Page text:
December 18, 2014
what is all this good news?I'm not going to pretend. Today is our office's annual Christmas dinner, which consists of dinner at Peter Lugar's, which is Oh My God, so I'm looking at a day of pretending to look busy and watching the clock. Plus also yesterday was the first Entirely God News Day since, what, Obama's first election? I mean I guess Sony pulling "The Interview" could maybe take some of the gloss off the rose that is the normalization of relations with Cuba and Gov. Cuomo putting the kibosh on fracking, but you don't actually care about Sony. You just feel like you have to care about Sony because it's highly novel and we are poorly trained conversationalists as a people.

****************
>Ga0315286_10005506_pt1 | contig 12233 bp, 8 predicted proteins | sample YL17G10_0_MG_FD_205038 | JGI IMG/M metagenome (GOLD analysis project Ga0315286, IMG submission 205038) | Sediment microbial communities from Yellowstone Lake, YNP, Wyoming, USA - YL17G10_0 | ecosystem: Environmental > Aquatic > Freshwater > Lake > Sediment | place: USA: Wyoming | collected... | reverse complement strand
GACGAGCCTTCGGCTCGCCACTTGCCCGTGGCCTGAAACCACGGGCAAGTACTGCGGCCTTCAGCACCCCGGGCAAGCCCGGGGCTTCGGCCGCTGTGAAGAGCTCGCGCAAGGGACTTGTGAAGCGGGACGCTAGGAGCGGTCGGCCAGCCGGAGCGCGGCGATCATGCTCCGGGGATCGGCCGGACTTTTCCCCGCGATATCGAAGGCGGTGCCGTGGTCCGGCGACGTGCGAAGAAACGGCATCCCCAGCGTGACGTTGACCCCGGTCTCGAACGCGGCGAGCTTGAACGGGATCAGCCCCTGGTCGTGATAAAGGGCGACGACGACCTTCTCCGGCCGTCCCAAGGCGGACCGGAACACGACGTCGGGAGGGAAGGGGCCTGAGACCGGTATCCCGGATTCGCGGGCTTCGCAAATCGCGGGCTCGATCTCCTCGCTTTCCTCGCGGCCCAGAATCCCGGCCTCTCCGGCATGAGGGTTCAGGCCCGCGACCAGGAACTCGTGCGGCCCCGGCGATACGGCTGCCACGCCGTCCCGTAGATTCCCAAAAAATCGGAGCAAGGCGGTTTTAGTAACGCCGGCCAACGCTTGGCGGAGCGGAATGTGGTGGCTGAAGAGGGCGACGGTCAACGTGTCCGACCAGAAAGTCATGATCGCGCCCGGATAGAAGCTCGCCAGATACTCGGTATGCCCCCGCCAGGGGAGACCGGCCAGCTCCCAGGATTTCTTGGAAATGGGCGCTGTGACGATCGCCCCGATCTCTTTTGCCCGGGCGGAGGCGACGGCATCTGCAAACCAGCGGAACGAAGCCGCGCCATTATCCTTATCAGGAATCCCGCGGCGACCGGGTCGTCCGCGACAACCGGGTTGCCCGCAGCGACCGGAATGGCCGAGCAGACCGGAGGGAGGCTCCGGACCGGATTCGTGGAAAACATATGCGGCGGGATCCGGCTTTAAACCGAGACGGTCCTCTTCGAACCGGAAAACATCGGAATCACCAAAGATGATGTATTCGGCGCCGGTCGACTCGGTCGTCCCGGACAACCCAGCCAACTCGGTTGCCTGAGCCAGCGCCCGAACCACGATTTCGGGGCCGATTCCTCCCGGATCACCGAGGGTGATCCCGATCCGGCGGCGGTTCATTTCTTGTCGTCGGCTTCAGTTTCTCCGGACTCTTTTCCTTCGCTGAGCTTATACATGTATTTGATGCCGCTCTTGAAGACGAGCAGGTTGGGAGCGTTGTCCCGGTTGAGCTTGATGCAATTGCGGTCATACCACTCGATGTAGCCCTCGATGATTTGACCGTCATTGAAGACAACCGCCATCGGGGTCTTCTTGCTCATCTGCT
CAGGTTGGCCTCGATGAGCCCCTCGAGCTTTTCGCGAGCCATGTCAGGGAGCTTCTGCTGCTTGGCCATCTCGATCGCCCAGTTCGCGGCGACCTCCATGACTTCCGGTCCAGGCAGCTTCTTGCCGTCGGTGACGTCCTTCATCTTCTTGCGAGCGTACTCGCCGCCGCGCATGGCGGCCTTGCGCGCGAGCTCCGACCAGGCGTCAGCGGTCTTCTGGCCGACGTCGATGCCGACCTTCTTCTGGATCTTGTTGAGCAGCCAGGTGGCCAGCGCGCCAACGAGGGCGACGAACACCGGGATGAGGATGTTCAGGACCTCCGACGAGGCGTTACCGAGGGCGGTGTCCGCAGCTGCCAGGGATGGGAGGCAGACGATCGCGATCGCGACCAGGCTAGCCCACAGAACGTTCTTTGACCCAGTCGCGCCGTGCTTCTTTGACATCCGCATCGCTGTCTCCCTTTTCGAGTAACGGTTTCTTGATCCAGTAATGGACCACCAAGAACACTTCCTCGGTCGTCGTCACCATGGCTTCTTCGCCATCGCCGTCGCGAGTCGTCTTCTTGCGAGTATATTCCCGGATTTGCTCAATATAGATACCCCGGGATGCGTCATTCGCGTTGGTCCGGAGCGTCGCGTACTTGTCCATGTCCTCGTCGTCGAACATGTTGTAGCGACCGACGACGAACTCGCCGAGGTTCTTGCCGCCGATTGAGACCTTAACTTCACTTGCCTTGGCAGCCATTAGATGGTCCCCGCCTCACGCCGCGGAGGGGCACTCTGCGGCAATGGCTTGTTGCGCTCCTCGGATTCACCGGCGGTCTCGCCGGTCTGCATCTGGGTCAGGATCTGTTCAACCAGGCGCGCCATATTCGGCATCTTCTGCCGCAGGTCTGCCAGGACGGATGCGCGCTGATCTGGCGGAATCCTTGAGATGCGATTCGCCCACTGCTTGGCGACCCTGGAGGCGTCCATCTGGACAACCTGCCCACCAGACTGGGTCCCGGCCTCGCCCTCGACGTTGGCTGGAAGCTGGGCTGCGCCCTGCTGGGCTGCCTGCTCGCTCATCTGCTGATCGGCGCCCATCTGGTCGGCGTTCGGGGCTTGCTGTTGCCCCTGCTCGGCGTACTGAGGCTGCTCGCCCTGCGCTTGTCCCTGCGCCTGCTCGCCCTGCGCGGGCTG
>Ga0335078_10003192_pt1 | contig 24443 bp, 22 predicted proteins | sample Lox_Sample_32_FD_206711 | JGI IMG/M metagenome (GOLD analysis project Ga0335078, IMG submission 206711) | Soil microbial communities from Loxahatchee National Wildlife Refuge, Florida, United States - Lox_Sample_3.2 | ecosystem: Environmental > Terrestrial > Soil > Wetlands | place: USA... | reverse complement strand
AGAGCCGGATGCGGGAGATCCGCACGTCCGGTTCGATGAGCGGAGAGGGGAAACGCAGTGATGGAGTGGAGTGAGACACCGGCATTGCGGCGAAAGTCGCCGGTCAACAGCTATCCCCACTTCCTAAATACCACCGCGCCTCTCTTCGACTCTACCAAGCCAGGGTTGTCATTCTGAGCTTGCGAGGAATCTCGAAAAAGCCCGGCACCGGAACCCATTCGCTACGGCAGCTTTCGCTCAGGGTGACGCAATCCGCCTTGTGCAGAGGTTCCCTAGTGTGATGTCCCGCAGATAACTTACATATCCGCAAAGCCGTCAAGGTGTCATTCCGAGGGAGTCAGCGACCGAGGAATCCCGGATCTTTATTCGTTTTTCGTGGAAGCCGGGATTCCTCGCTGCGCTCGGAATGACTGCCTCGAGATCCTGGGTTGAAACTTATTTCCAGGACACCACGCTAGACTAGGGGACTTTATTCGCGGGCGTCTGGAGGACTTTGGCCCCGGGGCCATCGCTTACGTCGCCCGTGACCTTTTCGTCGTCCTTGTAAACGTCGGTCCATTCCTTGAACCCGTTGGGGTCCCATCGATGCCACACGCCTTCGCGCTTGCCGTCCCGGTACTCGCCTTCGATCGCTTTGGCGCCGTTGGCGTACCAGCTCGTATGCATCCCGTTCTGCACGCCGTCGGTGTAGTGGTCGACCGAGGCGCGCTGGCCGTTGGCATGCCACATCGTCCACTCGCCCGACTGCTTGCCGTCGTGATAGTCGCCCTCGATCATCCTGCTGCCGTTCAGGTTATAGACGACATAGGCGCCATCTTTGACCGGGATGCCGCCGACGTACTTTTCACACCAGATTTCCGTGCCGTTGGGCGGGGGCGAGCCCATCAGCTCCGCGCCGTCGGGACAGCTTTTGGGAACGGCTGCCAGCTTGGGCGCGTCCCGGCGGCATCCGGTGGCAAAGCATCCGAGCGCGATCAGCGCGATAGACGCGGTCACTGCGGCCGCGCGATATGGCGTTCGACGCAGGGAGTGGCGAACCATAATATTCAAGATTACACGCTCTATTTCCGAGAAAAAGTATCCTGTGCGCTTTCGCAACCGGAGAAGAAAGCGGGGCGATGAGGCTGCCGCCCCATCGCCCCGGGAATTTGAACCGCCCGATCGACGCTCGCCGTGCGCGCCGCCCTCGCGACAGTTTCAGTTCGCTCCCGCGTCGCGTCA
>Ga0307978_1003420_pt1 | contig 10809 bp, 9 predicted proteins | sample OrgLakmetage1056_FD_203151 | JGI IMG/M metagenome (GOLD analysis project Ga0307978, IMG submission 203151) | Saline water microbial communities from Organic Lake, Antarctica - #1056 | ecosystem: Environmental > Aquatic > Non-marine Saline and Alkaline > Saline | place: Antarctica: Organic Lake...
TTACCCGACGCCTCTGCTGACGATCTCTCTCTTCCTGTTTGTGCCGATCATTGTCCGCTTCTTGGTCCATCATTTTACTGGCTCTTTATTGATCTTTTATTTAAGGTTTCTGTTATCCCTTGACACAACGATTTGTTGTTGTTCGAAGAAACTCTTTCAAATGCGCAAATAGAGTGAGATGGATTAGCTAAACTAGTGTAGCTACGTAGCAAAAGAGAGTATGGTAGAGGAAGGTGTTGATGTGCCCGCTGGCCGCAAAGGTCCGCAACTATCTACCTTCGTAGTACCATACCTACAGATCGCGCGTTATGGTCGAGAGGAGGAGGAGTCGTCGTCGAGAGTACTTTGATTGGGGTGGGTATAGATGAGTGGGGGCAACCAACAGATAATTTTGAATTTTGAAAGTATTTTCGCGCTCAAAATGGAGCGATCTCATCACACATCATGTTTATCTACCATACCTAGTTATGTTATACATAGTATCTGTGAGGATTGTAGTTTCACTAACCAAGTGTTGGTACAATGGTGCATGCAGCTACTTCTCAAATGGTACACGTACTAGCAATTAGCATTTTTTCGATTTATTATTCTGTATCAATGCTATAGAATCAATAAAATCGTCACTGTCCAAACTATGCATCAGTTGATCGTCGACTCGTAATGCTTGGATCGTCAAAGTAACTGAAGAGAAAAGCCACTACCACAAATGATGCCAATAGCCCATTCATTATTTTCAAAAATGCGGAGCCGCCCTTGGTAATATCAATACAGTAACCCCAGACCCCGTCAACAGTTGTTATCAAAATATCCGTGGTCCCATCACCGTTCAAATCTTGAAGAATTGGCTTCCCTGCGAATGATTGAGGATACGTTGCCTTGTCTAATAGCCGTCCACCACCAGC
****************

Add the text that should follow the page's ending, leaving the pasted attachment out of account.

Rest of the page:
But here's another little dollop of happy news to get you through the day until I can go to my party:
A federal grand jury on Wednesday indicted four owners and operators of the company whose toxic chemical spill tainted a West Virginia river in January, forcing a prolonged cutoff of drinking water to nearly 300,000 residents in and around Charleston.
Each was charged with three counts of violating the Clean Water Act, which bars discharges of pollutants without a permit. Their company, Freedom Industries, and its owners and managers did not meet a reasonable standard of care to prevent spills, the indictment stated.
Freedom Industries is of course the company that, after crippling the greater metropolitan area around the city in which I was born, swiftly declared bankruptcy so as to avoid anything like consequence for its actions.
It is these small boons that will cheer us, as maybe if we indict enough of the actual people behind these environmental crimes (yo Don Blankenship what's up dog?), perhaps they will be disinclined to commit these crimes in the future, since apparently conscience has failed them.
Posted by mrbrent at 10:50 AM
December 17, 2014